Theory of the DK7ZBMatch (new)  The "classic" DK7ZBMatch  Full symmetrical 28OhmMatch by DF9IC  "Sperrtopf" by DF7DJ 
The DK7ZBMatch for Yagis
It is a well known phenomenon, that the radiators resistance in a Yagistructure drops down by adding parasitic elements to a dipole as a radiating element. For the VHFBands (5050.5MHz, 144146MHz, 430440MHz) a radiation resistance of 2535Ohm has the best balance for gain, back and sidelobes, bandwidth and SWR at tenable losses in a Yagi. The classic match for that resistance/impedance is the GammaMatch. The BetaMatch is a good choice as well, but realisation on VHF is difficult for homebrewing. For that reason a new simple, easy to built match was developed in 1995 for Yagis with resistitive loads of 12.5, 18 and 28 Ohm.

The basic principle is a quarterwave line of two coaxcables in parallel. One end of the line ist connected to the radiator, the other to a socket, which is grounded at the metallic boom and has two functions: 1. It transforms the resistance of the radiator to the 50Ohm of the feeding line. With 2x75Ohmcables 28 to 50 Ohm. With 2x50Ohmcables 12.5 to 50 Ohm. With 3x93Ohmcables 18 to 50 Ohm 2. This line is a simplified coaxial sleeve balun to avoid sleevewaves on the braid of the cable running to the station. Very effective! 
Antennas which that match have some advantages:  You do not need a folded dipole or any exotic radiators like loops, the length of a normal dipole can be corrected easier.  The radiation pattern is very clear.  Simple mechanical solution for the match with the coaxcables.  For shortwave and 6m you can wind the cable to a choke with an additional suppression of sleevewaves With usual coax of 50 and 75 Ohm the following cases are interesting:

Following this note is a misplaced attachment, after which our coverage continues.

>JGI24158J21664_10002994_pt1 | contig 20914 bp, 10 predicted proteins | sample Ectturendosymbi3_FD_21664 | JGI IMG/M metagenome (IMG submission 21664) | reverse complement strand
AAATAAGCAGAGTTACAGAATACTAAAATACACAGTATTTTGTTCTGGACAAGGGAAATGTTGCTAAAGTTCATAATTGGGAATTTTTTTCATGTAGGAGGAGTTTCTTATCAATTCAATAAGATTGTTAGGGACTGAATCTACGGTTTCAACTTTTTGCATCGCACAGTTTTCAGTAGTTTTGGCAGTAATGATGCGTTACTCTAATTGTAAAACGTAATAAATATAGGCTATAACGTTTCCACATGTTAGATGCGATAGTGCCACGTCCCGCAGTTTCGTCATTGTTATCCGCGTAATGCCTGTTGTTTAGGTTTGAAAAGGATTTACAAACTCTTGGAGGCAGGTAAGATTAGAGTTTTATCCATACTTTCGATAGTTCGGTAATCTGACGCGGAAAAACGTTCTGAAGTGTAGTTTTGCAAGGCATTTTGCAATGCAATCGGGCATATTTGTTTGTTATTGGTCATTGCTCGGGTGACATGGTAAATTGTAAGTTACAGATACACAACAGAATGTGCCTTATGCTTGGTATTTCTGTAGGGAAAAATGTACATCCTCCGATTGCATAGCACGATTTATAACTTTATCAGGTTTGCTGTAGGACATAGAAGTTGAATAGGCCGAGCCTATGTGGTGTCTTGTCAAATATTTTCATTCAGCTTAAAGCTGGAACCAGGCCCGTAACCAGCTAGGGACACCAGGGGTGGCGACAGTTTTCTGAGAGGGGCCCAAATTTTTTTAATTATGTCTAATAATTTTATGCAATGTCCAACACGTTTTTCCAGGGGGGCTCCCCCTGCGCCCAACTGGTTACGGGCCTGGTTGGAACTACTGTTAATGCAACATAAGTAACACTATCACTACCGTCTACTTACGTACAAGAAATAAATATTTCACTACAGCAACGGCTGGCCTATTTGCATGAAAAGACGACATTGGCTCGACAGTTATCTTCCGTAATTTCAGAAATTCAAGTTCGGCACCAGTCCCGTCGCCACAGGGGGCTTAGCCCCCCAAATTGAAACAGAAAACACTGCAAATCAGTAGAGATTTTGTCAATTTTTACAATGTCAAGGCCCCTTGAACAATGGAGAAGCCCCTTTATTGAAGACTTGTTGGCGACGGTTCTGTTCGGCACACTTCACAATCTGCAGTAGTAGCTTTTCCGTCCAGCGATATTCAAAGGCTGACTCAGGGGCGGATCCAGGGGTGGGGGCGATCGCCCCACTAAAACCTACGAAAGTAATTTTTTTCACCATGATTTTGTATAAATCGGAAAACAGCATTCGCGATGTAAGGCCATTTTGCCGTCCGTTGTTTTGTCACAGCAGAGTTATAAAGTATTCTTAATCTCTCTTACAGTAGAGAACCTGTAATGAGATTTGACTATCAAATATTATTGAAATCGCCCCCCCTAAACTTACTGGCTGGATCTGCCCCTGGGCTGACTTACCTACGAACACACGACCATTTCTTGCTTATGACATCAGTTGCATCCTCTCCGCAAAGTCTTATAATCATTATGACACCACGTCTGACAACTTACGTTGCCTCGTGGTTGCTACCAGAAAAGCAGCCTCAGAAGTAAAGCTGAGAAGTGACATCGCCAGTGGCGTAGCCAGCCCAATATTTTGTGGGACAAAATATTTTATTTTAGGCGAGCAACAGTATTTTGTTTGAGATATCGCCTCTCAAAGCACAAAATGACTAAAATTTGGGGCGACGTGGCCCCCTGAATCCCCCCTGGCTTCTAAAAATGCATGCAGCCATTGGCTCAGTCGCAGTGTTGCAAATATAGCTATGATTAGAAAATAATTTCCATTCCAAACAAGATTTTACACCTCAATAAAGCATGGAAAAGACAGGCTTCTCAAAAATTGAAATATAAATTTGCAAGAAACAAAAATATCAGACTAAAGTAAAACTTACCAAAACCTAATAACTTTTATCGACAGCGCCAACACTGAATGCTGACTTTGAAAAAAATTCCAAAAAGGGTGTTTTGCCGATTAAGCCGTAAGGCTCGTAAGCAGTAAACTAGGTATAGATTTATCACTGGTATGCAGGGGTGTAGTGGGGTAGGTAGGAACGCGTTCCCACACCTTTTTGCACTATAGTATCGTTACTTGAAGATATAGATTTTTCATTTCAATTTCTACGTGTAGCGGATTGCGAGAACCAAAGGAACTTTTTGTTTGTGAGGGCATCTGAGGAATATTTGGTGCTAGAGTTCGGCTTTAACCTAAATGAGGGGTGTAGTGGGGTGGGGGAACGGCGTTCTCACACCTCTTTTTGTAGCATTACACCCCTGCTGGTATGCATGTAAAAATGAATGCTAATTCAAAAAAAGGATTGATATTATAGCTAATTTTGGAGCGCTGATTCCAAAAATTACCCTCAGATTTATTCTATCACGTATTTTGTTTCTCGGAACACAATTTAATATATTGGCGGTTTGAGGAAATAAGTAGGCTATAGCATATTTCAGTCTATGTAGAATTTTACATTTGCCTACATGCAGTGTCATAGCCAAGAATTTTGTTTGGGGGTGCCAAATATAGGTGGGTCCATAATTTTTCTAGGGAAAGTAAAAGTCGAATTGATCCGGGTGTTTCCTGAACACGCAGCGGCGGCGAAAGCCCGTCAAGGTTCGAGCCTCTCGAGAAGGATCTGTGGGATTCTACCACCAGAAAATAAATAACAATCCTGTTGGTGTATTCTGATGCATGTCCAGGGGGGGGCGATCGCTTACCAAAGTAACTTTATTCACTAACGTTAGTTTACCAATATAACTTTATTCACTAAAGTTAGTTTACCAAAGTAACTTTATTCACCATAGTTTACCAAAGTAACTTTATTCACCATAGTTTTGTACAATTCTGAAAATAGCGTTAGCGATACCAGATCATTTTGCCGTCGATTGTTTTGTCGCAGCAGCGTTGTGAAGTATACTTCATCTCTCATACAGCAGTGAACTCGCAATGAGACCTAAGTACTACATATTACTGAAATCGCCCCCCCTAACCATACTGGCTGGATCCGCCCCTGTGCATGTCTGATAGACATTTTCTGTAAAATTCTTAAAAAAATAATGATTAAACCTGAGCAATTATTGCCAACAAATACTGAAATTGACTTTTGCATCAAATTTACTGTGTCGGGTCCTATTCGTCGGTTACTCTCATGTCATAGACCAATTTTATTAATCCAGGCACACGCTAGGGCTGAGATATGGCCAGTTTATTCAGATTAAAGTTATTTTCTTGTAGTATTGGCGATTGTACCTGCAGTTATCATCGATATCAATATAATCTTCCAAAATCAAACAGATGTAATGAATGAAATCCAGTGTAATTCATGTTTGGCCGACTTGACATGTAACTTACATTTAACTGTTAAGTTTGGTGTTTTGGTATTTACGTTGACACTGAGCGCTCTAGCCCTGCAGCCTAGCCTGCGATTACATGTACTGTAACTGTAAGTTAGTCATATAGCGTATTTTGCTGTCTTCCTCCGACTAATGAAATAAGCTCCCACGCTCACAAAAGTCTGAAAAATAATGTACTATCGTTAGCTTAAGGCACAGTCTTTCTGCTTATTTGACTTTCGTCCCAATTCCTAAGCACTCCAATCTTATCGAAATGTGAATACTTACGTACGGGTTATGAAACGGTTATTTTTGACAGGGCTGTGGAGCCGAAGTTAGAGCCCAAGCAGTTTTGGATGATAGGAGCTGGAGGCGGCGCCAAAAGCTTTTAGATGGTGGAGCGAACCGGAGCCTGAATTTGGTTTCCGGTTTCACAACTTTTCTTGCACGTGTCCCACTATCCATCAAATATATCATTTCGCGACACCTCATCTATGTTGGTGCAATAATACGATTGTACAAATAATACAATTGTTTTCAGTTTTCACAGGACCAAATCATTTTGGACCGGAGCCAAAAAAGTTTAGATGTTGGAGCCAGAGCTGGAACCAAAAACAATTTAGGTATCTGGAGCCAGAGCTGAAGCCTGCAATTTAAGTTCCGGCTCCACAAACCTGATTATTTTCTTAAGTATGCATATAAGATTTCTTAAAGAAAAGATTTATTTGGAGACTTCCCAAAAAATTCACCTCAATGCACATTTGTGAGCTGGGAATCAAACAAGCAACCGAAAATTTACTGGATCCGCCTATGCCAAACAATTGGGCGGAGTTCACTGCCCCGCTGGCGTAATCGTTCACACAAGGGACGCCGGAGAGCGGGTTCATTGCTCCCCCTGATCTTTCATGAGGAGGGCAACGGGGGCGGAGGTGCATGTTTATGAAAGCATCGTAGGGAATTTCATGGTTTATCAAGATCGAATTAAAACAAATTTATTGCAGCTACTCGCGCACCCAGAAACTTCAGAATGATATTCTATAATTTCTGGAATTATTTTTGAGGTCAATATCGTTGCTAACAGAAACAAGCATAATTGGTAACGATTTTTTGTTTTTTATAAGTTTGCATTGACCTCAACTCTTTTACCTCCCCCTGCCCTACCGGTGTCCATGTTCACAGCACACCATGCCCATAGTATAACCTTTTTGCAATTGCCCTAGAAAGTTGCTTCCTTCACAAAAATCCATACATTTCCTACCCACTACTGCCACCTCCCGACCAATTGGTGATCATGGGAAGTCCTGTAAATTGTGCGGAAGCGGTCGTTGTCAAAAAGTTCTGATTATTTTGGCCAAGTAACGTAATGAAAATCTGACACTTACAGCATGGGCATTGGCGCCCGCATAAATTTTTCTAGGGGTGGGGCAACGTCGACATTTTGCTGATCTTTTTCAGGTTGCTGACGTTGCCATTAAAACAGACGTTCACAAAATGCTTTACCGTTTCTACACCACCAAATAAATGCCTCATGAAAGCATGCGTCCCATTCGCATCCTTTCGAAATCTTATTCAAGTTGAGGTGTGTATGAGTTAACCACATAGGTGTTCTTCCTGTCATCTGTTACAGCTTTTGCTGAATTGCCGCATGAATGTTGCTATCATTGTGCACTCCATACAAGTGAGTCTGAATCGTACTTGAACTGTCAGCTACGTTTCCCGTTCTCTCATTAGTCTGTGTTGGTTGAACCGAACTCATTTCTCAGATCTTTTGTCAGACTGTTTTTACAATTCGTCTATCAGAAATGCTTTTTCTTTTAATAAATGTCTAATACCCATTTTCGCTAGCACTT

Radiation resistance Z of the Yagi 
Lambda/4 Coaxcable 
Impedance of the line 
12.5 Ohm 
2x50 Ohm parallel  25 Ohm 
18 Ohm  50+75 Ohm parallel  30 Ohm 
28 Ohm  2x75 Ohm parallel  37.5 Ohm 
12.5Ohm: Good for highgain yagis with small bandwidth in the 6m and 2mBand, losses tenable 18Ohm: Can be used on 6m and 2m, medium bandwidth 28Ohm: Best balance for all antenna parameters on 2 m and 70 cm 
Update: The 18OhmMatch in
practise
It is possible to use 50 and 75Ohmcable in parallel. The condition is the same VF. That means we can use cable with FullPE (VF=0,67) or FoamPE (VF about 0,82) with the same lengths. I have tested this method in various antennas with excellent results. For example two impedance matches for 50MHz and 70MHzYagis: 


Here two cables RG58 (50 Ohm) and RG6 (75 Ohm) in parallel. The two cables have different diameters, but the same VF of 0,67. The 70MHzYagi has a perfect match from 18 to 50 Ohm. 
This is a 50MHzYagi with cables of VF=0,82. 50 Ohm with Aircell5 (5 mm diameter) and a CATVcable 75 Ohm with 6,5 mm diameter. Perfect match from 18 to 50 Ohm in a 50MHzYagi. 
The 2m28OhmDK7ZBmatch in practise The best suppression of the common wave currents can be get with a cable of V=0,82. Here I have used a 7mmSATVcable with 75 Ohm. The length is 42,5 cm (refered to the braid!). The additional inductivity of the turn leads to a self resonance near 144 MHz and a very good balance of the feeding.